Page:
Yesterday I wrote a sentence about Graham Greene in his hotel room in Tabasco crushing large beetles and reading Anthony Trollope. Today, I will get him up on a mule for a long ride across Chiapas. I will also put him on a little airplane, and then give him a case of dysentery, for which I am sure he would be grateful.
For the last few years, I have been writing a biography of this novelist, to whom I am not related despite the coincidence of surnames. The research is finished and I am pressing forward with a possibly optimistic plan to have a draft done by next summer. My very indulgent publishers have been checking their calendars and glancing at their watches.
It is a very strange thing to inhabit another person’s life. When I was finishing my biography of Edith Sitwell (2011), I felt grief in the last hundred pages as she was now going to die. It was the completion of something that had been going on in my mind for over a decade, and I was giving that up too. You forget many of the details of the research, but you also find that an important relationship is coming to an end.
When I was in my twenties, I wrote a doctoral thesis at Oxford on the eighteenth-century poet Mary Leapor, a kitchen-maid who only lived to twenty-four, but produced some marvellous satires on the lot of women and servants — the sort of people about whom almost no information survives. Little was known about Leapor herself. Nowadays, I am content to have my research on her plagiarized more or less constantly. She is a figure in the Norton Anthologies and plenty of other fat books, and it seems my discoveries and my claims for her importance have passed into a kind of common unfootnoted certainty.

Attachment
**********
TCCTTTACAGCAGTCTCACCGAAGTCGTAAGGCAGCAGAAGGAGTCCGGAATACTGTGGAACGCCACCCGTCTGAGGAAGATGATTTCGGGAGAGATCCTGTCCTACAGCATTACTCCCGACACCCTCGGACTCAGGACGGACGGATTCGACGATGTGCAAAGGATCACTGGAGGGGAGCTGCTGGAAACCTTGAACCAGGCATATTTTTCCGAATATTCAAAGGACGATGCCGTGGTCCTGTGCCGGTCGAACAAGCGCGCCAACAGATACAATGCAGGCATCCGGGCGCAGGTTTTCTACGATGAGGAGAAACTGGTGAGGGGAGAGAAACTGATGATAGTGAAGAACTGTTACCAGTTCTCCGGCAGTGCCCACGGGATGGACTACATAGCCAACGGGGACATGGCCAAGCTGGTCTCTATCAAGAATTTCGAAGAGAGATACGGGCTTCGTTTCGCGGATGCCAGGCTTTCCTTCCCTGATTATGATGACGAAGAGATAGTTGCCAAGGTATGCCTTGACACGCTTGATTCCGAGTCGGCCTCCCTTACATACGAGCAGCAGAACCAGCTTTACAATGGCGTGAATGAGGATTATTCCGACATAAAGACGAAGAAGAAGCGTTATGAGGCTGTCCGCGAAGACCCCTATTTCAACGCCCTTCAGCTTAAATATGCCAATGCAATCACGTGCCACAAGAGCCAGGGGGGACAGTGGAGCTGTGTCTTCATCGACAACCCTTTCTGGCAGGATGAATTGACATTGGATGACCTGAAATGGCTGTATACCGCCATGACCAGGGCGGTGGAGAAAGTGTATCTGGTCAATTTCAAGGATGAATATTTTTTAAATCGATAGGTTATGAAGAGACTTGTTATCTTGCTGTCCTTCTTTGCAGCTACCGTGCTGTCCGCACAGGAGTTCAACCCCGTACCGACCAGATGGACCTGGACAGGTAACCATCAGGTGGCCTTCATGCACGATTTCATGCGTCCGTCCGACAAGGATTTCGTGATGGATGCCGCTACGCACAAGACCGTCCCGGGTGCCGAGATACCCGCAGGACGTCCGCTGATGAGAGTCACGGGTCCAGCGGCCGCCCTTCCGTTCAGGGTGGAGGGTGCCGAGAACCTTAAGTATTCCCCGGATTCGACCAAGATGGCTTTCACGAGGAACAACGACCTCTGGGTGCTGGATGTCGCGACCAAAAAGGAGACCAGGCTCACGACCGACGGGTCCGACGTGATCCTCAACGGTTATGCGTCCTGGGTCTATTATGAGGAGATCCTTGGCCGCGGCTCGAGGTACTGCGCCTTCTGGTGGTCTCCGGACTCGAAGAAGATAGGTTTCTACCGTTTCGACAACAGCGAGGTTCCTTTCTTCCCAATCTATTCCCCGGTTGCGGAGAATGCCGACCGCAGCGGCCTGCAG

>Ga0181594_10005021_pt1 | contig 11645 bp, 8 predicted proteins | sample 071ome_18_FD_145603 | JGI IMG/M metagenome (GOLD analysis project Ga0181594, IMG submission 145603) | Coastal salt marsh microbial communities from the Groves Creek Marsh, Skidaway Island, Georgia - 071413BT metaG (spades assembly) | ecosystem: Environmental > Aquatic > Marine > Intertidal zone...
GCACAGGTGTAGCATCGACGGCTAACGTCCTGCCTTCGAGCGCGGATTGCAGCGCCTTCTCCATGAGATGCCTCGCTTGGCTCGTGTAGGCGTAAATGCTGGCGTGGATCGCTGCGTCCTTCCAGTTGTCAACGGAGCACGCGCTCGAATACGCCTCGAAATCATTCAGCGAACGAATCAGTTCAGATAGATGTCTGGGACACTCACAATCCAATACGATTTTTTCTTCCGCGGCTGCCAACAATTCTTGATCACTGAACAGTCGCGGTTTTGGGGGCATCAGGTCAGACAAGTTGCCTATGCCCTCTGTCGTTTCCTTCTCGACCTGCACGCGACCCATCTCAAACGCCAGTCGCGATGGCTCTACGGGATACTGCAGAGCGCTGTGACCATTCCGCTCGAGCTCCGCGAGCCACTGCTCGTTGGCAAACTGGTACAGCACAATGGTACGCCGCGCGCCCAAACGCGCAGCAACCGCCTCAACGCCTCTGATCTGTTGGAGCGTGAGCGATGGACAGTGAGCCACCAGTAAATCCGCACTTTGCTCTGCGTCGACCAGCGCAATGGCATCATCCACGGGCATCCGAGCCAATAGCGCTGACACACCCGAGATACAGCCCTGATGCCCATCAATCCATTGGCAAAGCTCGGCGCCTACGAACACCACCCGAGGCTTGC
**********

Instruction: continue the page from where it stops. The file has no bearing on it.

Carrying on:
As a graduate student, I would go into the five hundred year-old Duke Humfrey’s Library at the Bodleian — you will have seen it as the set for the forbidden books room in Harry Potter. There, with a few academical gnomes with sprouting eyebrows and tufted ears, I would root through immense county histories — trying to learn what I could from transcribed headstones. In the course of finding out about those long vanished scullery maids, ostlers, thatchers, shoemakers, weavers, farmers, you relive their deaths and lose them all over again. There are few documents as desolating as an old church register, as you become the only person in the world who knows of a life that may have lasted three days or of the young mother with whom the child was buried. You may become the only person living who knows about an epidemic that wiped out half a village.
One of my great friends, an acclaimed biographer in his 70s, often refers to the advice of Diana Athill, the 98 year-old former publisher and now memoirist, that biographies should eliminate as many names as possible. Names are hard on the reader. Athill is a wonderful figure in British letters, but I simply can’t accept the advice. Naming is a form of witness — it is all that remains of a life passed in obscurity. Mentioning that person when he or she passes through some larger narrative is the least I can do.
Like everyone else, I wonder at times about what I do in life. I love a certain number of people. I give a little encouragement here and there. I give my students some ideas to think about when they are older. But then there is the other thing. I write poems, sometimes funny, but almost always elegiac. And I write biographies. It is the attempt to understand and give value to individuals and to communities that will always be outside the normal range of seeing. It is memory as a vocation.